The main points to remember include: Obesity if you are seriously overweight you at risk of developing high blood pressure, heart disease, and diabetes. These conditions all increase your chances of having a stroke. Exercise keeping to a regular exercise routine helps to prevent many conditions including stroke, heart disease and cancer. It also helps to keep your weight down and makes you feel better mentally and emotionally too. Healthy eating eating sensibly obviously affects your weight, but it also helps you to keep your arteries healthy. Salt raises your blood pressure, so keep an eye on how much is in your food. Processed foods, for example, often contain hidden salt, so remember to check the label. Try to limit the amount of fat you eat too much saturated (animal) fat, like butter, can clog up your arteries. Try to eat five portions of fruit and vegetables a day. And also try to eat more fibre, such as wholemeal bread and brown rice instead of the white varieties. It helps to control your blood fat levels, which will help to prevent a stroke. Alcohol do not drink more than the recommended limits of alcohol (2-3 units per day maximum for women, and 3-4 units per day maximum for men). This helps to control your blood pressure. Binge drinking causes your blood pressure to shoot up, which seriously increases your risk of having a stroke. Smoking smoking doubles your chances of having a stroke. This is because smoking furs up your arteries and affects your blood, making it more likely to clot. Quitting smoking can be difficult, but its worth it it could help you avoid a stroke
Glossary Blood Blood supplies oxygen to the body and removes carbon dioxide. It is pumped around the body by the heart.
Heart The heart is a muscular organ that pumps blood around the body.
Brain The brain controls thought, memory and emotion. It sends messages to the body controlling movement, speech and senses.
Tissue Body tissue is made up of groups of cells that perform a specific job, such as protecting the body against infection, producing movement or storing fat.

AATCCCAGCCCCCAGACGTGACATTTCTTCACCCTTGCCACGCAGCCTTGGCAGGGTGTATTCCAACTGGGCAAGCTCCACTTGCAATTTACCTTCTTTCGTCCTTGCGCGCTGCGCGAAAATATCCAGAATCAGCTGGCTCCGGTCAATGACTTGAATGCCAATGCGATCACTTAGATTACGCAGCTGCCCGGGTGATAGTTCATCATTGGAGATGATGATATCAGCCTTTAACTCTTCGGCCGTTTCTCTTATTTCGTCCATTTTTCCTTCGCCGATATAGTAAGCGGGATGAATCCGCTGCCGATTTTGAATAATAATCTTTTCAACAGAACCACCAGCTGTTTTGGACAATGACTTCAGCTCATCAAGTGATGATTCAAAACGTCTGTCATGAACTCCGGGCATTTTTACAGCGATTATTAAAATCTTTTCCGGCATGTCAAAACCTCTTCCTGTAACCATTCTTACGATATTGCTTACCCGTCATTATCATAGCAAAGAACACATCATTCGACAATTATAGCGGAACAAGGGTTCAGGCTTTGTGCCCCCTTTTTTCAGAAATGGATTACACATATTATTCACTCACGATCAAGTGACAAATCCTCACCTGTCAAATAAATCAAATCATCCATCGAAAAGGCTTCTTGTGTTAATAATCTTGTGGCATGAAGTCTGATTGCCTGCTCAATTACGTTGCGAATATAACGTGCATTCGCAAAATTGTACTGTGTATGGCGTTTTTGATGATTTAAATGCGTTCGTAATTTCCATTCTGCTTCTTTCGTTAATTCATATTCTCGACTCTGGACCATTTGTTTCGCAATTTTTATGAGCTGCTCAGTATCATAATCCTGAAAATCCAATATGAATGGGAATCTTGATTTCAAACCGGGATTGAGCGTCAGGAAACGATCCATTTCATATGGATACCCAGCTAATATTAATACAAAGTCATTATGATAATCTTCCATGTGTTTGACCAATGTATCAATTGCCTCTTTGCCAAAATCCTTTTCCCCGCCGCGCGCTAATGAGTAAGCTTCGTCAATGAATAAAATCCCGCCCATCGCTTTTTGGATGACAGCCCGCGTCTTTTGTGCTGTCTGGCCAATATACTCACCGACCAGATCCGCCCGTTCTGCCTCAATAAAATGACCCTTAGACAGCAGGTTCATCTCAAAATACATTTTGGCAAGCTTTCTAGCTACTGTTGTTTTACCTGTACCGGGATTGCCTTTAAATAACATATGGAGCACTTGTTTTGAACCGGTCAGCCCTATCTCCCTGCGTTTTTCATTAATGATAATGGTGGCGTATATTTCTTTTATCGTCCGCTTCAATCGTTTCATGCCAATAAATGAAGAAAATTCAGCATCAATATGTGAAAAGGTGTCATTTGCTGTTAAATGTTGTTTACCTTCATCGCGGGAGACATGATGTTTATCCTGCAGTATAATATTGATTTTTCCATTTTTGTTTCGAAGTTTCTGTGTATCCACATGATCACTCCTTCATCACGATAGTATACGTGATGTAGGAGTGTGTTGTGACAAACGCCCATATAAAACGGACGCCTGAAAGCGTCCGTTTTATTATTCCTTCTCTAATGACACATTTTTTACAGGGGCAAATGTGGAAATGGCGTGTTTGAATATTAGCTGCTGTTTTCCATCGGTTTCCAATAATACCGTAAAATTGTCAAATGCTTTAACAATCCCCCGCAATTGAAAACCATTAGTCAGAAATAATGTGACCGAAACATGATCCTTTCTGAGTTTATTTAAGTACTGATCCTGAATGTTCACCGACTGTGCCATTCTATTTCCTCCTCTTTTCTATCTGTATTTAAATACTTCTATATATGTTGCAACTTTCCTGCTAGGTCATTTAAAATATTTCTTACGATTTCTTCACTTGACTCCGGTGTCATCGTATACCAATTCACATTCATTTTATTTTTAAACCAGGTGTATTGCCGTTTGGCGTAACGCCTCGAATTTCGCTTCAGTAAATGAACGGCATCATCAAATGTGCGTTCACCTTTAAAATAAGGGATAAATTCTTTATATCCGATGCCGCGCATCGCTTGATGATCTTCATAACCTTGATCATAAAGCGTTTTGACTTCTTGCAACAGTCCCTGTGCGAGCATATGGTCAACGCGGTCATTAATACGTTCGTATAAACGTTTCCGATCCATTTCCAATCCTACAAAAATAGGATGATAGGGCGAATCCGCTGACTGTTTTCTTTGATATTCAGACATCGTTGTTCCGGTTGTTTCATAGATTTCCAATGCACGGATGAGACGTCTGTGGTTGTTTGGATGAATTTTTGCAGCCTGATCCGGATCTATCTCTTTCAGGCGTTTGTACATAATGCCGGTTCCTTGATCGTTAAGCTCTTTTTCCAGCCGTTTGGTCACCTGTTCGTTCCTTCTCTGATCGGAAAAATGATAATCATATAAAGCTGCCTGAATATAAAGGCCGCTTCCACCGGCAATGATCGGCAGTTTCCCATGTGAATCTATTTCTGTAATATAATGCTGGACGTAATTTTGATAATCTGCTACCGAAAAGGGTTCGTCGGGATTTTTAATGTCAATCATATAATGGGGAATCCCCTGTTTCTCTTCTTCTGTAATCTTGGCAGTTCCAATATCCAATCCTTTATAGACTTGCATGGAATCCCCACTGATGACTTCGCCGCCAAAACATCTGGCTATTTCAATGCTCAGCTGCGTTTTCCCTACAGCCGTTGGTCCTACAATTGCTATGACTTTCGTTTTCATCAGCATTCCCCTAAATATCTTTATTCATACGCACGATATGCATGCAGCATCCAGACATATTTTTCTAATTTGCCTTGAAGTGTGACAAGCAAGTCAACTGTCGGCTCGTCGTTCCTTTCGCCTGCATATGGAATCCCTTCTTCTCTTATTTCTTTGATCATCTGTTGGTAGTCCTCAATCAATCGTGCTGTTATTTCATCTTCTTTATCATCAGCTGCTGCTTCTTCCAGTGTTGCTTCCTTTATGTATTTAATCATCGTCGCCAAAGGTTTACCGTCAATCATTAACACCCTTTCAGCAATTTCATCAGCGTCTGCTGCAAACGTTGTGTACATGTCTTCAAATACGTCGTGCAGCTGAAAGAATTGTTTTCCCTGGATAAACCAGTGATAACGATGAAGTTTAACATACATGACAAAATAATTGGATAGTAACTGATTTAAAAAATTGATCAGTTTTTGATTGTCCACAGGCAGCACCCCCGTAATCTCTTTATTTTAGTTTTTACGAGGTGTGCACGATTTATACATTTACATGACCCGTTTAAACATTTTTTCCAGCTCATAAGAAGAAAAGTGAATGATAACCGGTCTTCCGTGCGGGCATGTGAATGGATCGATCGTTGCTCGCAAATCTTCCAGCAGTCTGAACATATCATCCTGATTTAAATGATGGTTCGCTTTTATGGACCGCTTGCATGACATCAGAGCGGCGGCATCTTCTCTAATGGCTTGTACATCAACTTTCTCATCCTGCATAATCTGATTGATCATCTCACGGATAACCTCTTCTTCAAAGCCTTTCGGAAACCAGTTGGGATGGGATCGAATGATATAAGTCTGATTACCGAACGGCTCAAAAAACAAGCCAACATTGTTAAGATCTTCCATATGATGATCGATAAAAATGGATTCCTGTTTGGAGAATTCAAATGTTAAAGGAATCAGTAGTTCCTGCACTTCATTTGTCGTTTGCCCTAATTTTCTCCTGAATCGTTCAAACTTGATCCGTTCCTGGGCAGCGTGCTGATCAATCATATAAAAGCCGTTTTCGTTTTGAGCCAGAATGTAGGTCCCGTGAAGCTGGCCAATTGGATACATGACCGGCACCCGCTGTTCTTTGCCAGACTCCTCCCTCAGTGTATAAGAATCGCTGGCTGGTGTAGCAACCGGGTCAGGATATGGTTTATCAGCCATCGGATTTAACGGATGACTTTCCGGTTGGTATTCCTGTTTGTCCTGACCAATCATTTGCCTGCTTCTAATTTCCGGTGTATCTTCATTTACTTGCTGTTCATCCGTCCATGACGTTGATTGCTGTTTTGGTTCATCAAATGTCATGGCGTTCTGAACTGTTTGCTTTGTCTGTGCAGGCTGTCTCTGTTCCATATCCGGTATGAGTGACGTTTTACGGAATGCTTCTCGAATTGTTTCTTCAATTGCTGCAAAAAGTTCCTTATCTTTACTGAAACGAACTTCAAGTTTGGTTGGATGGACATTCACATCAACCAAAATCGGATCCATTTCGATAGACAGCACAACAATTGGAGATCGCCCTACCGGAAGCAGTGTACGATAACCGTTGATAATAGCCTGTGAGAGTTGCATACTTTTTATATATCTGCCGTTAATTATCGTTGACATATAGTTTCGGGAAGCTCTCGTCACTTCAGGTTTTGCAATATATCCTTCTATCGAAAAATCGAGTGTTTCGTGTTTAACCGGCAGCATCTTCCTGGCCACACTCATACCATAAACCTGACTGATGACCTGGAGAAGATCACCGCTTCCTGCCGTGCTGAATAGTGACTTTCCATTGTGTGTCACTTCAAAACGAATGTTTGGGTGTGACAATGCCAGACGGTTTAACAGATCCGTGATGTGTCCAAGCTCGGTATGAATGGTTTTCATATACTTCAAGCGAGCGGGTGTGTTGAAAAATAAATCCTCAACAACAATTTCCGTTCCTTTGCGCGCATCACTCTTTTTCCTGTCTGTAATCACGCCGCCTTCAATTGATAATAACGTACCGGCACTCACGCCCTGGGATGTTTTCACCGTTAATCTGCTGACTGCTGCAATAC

Cholesterol Cholesterol is a fatty substance made by the body that lives in blood and tissue. It is used to make bile acid, hormones and vitamin D.
Oxygen Oxygen is an odourless, colourless gas that makes up about 20% of the air we breathe.
Blood vessel Blood vessels are the tubes in which blood travels to and from parts of the body. The three main types of blood vessels are veins, arteries and capillaries.
Artery Arteries are blood vessels that carry blood from the heart to the rest of the body.
Antibody Antibodies and immunoglobins are proteins in the blood. They are produced by the immune system to fight against bacteria, viruses and disease.
Platelet Platelets are cells in the blood that control bleeding by plugging the broken blood vessel and helping the blood to clot.
Physiotherapy Physiotherapy is a treatment that uses physical movements, massage and exercise to relieve illness or injury.
Genetic Genetic is a term that refers to genes- the characteristics inherited from a family member.
Numbness Numbness refers to a lack of sensation in a part of the body.
Inflammation Inflammation is the body's response to infection, irritation or injury, which causes redness, swelling, pain and sometimes a feeling of heat in the affected area.
High blood pressure Hypertension is when the pressure of the blood in your bloodstream is regularly above 140/90 mmHG.
Obesity Obesity is when a person has an abnormally high amount of body fat.
Dose Dose is a measured quantity of a medicine to be taken at any one time, such as a specified amount of medication.
© Queen's Printer and Controller of HMSO, 2005
Crown copyright material is reproduced with the permission of the controller of HMSO and the Queens Printer for Scotland.